With the US import surge from Asia that began two months ago showing no signs of letting up, Mediterranean Shipping Co. has unveiled a new trans-Pacific service linking Yantian and Shanghai with Long Beach.
The addition of capacity to the eastbound trans-Pacific stands in stark contrast to the massive amount of supply removed from the trade during the COVID-19 pandemic. Carriers blanked 143 sailings between Asia and the United States from March through August as regional lockdowns put the brakes on US consumer spending.
While carriers in recent weeks have deployed single-voyage “extra-loader” vessels to meet growing demand for capacity, especially to Los Angeles and Long Beach, the MSC Santana string will be a regular weekly service that will begin in late August and “remain in place until further notice,” MSC said in a posting on its website.
The rotation on the Santana service, which will run independently of the carrier’s 2M Alliance vessel-sharing agreement with Maersk Line, will be Yantian, Shanghai, Long Beach, Vancouver, Busan, and Yantian. MSC has yet to announce the capacity of the vessels to be deployed on the string. Maersk was not available for comment.
After year-over-year monthly declines in US imports from Asia dating back to October 2019, imports began to increase rapidly in late June. US imports in July through Los Angeles-Long Beach increased 14 percent from July 2019, according to PIERS, a JOC.com sister company within IHS Markit. By comparison, imports declined 7.9 percent in New York-New Jersey, 3.2 percent in Savannah, 14.8 percent in Norfolk, and 8.6 percent in Charleston year-over-year in July.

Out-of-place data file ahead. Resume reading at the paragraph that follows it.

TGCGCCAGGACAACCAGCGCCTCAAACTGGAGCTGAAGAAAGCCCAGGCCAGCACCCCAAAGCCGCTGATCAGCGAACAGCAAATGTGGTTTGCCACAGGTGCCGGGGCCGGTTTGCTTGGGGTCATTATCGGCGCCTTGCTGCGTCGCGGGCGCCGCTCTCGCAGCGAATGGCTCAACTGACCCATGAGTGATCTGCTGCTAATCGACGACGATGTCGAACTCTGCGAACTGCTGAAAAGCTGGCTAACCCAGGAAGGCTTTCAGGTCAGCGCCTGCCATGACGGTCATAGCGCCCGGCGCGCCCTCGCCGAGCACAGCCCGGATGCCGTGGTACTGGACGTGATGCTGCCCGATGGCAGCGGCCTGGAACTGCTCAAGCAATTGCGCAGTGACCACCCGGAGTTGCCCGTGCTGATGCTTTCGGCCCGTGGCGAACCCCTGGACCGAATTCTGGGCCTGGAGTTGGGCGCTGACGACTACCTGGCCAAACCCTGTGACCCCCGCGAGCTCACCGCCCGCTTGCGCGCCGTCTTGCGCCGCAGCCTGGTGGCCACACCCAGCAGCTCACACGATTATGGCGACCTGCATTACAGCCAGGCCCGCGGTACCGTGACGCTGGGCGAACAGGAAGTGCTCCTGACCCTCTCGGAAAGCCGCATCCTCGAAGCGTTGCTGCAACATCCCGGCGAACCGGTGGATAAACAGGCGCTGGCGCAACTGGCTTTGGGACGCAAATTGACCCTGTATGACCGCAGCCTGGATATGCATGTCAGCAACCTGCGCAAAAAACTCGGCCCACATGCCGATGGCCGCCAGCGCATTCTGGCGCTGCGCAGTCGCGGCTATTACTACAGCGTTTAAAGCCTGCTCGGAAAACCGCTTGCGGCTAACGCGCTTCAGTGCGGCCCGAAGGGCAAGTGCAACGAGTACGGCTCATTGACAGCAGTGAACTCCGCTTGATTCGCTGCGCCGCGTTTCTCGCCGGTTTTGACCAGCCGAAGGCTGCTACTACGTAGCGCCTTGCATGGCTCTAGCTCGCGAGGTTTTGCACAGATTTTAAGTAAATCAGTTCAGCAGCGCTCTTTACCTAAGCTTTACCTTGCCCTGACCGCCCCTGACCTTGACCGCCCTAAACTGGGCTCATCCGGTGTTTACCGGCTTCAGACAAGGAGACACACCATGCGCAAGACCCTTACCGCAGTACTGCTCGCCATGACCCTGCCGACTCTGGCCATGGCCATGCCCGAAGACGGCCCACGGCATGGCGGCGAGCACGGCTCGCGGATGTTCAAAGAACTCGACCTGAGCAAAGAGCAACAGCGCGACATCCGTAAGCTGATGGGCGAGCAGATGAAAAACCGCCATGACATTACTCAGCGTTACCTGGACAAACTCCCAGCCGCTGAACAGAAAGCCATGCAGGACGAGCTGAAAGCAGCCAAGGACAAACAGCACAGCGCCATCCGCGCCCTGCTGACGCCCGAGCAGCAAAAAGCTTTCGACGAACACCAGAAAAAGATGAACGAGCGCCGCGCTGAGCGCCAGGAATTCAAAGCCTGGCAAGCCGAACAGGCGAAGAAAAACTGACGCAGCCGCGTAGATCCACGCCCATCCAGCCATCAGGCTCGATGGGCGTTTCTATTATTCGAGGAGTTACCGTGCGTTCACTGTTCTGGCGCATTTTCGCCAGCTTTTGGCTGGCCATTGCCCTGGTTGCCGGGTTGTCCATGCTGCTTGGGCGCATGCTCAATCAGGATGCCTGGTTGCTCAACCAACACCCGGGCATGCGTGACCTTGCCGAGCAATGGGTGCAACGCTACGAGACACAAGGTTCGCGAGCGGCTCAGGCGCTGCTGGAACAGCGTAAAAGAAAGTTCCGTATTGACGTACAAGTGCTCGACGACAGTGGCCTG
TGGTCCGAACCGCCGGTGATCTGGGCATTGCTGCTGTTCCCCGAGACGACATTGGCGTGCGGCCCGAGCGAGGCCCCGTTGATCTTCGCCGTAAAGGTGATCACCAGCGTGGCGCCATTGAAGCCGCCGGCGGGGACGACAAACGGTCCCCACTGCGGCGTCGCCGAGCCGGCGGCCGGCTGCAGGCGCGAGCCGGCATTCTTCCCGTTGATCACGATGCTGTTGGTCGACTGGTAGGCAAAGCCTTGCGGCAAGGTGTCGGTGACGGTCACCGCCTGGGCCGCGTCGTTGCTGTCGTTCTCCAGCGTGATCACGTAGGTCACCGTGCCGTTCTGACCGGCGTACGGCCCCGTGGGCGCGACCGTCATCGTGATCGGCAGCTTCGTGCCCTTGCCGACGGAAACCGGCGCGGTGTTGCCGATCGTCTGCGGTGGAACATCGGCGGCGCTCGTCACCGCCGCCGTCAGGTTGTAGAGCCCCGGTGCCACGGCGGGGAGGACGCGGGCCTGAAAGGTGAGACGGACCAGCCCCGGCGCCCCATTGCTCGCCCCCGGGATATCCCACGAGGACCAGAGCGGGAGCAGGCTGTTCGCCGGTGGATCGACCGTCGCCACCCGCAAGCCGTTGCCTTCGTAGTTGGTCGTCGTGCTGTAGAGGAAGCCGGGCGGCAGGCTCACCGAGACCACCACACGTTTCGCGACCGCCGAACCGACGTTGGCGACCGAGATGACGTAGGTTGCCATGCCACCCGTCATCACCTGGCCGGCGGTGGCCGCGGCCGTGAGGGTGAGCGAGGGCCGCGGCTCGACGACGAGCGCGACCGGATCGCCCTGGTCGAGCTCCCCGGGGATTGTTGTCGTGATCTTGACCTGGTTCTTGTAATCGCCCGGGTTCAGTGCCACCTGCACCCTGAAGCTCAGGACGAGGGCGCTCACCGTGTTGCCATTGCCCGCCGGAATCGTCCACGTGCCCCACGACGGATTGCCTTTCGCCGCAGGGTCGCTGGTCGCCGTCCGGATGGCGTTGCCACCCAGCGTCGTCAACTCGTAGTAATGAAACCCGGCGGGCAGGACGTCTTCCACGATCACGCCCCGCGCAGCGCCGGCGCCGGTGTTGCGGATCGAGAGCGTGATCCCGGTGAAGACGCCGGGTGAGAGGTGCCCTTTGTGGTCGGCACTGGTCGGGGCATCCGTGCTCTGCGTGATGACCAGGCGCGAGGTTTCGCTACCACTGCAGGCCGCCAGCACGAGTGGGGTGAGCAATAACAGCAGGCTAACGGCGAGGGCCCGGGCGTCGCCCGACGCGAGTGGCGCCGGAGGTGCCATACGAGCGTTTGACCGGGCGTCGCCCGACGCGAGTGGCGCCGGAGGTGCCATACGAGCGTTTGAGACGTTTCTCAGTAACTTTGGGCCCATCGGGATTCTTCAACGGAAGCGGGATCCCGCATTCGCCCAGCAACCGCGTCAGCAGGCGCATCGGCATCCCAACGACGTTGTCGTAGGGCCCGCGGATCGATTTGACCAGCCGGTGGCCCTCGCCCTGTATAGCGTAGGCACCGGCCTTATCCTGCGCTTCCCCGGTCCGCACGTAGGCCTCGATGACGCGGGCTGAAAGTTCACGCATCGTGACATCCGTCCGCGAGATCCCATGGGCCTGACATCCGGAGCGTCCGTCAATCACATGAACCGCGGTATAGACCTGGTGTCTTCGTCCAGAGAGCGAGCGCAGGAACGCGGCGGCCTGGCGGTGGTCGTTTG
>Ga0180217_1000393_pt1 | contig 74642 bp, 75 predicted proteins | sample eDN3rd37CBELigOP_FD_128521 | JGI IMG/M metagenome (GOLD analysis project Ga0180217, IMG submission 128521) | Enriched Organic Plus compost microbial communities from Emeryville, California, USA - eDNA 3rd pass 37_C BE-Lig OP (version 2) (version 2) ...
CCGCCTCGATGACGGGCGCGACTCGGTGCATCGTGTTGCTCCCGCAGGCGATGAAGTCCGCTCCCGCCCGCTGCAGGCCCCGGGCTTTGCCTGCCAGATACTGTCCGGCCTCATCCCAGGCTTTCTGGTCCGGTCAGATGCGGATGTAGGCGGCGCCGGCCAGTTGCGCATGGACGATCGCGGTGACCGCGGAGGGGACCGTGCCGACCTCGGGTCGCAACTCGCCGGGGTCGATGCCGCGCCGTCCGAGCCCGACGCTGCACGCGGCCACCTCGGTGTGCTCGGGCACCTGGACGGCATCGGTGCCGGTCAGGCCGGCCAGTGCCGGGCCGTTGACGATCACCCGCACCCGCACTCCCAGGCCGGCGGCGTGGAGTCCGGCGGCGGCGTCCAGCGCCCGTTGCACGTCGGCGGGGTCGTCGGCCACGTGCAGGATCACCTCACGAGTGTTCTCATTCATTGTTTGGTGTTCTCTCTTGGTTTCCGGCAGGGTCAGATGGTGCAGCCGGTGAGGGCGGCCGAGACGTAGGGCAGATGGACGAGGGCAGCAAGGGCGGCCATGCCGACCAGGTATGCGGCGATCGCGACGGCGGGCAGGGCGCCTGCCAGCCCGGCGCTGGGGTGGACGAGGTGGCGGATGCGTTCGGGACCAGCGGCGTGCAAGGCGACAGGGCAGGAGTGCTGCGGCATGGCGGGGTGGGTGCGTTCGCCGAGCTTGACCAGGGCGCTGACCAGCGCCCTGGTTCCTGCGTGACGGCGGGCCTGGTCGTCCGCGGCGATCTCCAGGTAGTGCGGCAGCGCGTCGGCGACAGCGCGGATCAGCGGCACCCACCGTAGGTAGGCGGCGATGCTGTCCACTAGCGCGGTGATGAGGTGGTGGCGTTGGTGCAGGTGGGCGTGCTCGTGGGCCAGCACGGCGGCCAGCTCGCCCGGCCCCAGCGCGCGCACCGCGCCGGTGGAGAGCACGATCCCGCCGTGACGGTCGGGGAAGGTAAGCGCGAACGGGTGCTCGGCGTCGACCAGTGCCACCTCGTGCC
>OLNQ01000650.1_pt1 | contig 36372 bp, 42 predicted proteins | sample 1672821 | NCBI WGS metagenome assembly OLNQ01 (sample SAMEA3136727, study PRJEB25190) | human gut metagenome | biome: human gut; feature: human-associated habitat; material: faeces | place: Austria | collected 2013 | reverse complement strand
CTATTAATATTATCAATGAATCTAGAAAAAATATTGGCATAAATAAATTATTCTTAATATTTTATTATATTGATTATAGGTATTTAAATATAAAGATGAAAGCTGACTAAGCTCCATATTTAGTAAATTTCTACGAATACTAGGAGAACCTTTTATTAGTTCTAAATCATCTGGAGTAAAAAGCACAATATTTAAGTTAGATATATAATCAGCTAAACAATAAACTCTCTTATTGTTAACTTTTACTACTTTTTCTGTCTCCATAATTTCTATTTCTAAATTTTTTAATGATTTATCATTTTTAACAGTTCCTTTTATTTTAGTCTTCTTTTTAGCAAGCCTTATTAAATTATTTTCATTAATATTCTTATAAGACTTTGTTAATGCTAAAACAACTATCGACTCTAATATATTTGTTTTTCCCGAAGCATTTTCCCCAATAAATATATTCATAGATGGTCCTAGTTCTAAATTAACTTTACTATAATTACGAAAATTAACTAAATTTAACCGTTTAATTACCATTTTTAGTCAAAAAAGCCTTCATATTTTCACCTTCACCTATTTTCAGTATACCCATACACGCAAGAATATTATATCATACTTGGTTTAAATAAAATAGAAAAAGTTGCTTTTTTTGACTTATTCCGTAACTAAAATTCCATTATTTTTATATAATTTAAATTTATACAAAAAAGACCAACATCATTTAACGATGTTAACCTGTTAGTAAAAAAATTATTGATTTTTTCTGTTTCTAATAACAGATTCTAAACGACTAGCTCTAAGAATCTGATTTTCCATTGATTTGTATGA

Carriers and non-vessel operating common carriers (NVOs) told JOC.com they expect that import demand will remain strong at least through September.
Import surge greatest in Los Angeles-Long Beach
Retailers and e-commerce importers have concentrated their shipments through the ports of Los Angeles and Long Beach due to the faster transit times to the West Coast and the ability of retailers to wait as long as possible in the supply chain before directing the shipments to destinations throughout the US.
Imports are forecast to slow somewhat in early October as factories in China shut down Oct. 1-7 for the Golden Week holiday. In past years, October was often the busiest month of the year in the eastbound trans-Pacific as retailers made their final push to bring holiday-season merchandise into the country so it would be on store shelves for post-Thanksgiving sales.
This year, however, the Global Port Tracker, published by the National Retail Federation and Hackett Associates, forecast imports in October will decline 10.4 percent from October 2019.